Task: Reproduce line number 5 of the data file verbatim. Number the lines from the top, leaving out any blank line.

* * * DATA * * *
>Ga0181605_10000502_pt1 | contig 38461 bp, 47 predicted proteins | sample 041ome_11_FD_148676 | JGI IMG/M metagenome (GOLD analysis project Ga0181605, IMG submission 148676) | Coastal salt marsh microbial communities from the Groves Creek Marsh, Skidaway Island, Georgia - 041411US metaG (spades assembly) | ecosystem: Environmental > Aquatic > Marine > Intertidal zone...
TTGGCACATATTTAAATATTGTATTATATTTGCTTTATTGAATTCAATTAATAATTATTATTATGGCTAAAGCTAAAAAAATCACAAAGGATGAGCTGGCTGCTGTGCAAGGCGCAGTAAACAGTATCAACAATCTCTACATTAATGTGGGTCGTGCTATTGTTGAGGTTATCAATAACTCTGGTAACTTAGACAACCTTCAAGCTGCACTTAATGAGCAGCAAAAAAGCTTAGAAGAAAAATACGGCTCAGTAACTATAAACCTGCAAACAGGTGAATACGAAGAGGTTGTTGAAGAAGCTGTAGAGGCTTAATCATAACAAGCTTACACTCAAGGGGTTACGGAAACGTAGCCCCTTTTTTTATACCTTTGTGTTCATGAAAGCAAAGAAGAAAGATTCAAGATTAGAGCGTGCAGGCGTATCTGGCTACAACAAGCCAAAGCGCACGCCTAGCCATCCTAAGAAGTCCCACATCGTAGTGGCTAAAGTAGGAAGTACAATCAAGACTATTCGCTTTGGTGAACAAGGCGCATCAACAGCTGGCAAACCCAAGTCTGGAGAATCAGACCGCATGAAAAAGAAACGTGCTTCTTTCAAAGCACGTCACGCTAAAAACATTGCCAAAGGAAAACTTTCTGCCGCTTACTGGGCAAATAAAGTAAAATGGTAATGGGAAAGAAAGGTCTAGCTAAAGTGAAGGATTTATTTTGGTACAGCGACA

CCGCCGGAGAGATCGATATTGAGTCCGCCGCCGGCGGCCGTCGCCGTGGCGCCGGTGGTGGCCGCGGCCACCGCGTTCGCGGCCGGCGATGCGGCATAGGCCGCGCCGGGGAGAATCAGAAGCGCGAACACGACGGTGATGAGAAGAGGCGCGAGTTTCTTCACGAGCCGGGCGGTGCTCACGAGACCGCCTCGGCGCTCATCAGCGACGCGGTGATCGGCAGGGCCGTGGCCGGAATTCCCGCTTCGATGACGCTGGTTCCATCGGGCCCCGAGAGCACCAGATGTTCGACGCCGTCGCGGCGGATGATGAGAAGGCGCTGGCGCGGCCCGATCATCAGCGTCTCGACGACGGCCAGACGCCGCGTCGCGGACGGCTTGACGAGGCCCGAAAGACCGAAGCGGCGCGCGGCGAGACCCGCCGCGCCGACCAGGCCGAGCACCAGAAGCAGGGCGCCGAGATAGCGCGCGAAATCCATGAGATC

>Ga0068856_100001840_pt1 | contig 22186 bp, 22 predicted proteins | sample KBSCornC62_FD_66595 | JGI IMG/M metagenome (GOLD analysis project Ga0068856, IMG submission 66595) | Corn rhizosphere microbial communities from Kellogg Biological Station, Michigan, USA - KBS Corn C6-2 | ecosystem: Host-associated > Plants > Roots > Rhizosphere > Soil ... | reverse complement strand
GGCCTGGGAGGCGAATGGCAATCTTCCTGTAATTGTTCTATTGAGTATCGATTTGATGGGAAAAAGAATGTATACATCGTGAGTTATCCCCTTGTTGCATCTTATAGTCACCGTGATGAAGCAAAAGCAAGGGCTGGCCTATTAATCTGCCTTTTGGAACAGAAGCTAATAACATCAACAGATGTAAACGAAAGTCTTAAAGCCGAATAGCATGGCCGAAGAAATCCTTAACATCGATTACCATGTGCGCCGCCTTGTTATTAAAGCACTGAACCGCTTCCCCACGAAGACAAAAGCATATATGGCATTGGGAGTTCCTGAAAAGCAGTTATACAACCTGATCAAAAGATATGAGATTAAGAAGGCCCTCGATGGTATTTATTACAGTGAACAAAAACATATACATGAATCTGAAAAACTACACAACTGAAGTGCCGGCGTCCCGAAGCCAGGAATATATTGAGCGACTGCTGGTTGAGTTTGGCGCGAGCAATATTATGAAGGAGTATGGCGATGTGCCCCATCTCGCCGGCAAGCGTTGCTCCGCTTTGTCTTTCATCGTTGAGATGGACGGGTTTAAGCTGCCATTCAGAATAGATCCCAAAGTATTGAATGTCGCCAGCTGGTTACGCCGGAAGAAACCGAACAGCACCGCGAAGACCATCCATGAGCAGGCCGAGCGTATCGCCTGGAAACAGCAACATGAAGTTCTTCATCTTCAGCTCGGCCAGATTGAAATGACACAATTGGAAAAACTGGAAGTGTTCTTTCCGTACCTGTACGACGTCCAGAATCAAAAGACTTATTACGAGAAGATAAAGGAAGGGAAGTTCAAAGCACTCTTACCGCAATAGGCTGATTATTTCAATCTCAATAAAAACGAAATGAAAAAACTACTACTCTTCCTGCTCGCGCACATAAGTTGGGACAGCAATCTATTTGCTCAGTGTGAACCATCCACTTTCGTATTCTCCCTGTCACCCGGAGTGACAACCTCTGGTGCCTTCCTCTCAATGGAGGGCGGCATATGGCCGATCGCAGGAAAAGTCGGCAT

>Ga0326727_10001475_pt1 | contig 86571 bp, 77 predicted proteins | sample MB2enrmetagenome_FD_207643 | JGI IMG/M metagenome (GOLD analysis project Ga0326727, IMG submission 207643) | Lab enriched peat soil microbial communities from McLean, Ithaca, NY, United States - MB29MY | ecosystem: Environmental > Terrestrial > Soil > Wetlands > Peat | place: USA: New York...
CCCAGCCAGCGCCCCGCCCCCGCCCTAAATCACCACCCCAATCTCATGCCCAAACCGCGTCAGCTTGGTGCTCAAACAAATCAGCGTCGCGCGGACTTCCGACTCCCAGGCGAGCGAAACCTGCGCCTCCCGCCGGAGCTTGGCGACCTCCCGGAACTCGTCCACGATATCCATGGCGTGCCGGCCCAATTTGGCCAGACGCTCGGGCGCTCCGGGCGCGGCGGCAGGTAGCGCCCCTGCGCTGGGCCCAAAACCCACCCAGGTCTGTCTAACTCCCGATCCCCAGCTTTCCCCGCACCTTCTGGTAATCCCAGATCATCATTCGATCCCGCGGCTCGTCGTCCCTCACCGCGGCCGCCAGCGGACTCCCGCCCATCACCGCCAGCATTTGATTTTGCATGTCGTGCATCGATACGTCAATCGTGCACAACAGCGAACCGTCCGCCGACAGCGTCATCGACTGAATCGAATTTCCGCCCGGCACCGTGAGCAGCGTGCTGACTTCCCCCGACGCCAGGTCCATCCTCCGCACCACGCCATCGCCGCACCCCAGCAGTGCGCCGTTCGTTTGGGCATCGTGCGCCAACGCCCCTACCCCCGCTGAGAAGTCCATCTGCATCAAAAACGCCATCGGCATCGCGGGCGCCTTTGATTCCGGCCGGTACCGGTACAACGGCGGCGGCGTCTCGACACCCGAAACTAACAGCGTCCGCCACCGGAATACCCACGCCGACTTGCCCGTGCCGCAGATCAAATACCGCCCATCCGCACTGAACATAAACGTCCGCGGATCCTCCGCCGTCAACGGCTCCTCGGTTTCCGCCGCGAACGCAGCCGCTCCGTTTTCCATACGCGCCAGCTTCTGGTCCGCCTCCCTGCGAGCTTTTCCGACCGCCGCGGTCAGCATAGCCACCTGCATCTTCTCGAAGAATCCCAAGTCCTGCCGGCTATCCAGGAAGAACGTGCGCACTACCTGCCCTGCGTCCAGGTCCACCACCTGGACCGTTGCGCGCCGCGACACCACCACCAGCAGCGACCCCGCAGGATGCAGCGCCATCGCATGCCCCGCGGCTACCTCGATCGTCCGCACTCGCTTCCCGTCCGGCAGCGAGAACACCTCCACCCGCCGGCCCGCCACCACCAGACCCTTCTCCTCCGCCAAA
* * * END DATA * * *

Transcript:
GGCCTGGGAGGCGAATGGCAATCTTCCTGTAATTGTTCTATTGAGTATCGATTTGATGGGAAAAAGAATGTATACATCGTGAGTTATCCCCTTGTTGCATCTTATAGTCACCGTGATGAAGCAAAAGCAAGGGCTGGCCTATTAATCTGCCTTTTGGAACAGAAGCTAATAACATCAACAGATGTAAACGAAAGTCTTAAAGCCGAATAGCATGGCCGAAGAAATCCTTAACATCGATTACCATGTGCGCCGCCTTGTTATTAAAGCACTGAACCGCTTCCCCACGAAGACAAAAGCATATATGGCATTGGGAGTTCCTGAAAAGCAGTTATACAACCTGATCAAAAGATATGAGATTAAGAAGGCCCTCGATGGTATTTATTACAGTGAACAAAAACATATACATGAATCTGAAAAACTACACAACTGAAGTGCCGGCGTCCCGAAGCCAGGAATATATTGAGCGACTGCTGGTTGAGTTTGGCGCGAGCAATATTATGAAGGAGTATGGCGATGTGCCCCATCTCGCCGGCAAGCGTTGCTCCGCTTTGTCTTTCATCGTTGAGATGGACGGGTTTAAGCTGCCATTCAGAATAGATCCCAAAGTATTGAATGTCGCCAGCTGGTTACGCCGGAAGAAACCGAACAGCACCGCGAAGACCATCCATGAGCAGGCCGAGCGTATCGCCTGGAAACAGCAACATGAAGTTCTTCATCTTCAGCTCGGCCAGATTGAAATGACACAATTGGAAAAACTGGAAGTGTTCTTTCCGTACCTGTACGACGTCCAGAATCAAAAGACTTATTACGAGAAGATAAAGGAAGGGAAGTTCAAAGCACTCTTACCGCAATAGGCTGATTATTTCAATCTCAATAAAAACGAAATGAAAAAACTACTACTCTTCCTGCTCGCGCACATAAGTTGGGACAGCAATCTATTTGCTCAGTGTGAACCATCCACTTTCGTATTCTCCCTGTCACCCGGAGTGACAACCTCTGGTGCCTTCCTCTCAATGGAGGGCGGCATATGGCCGATCGCAGGAAAAGTCGGCAT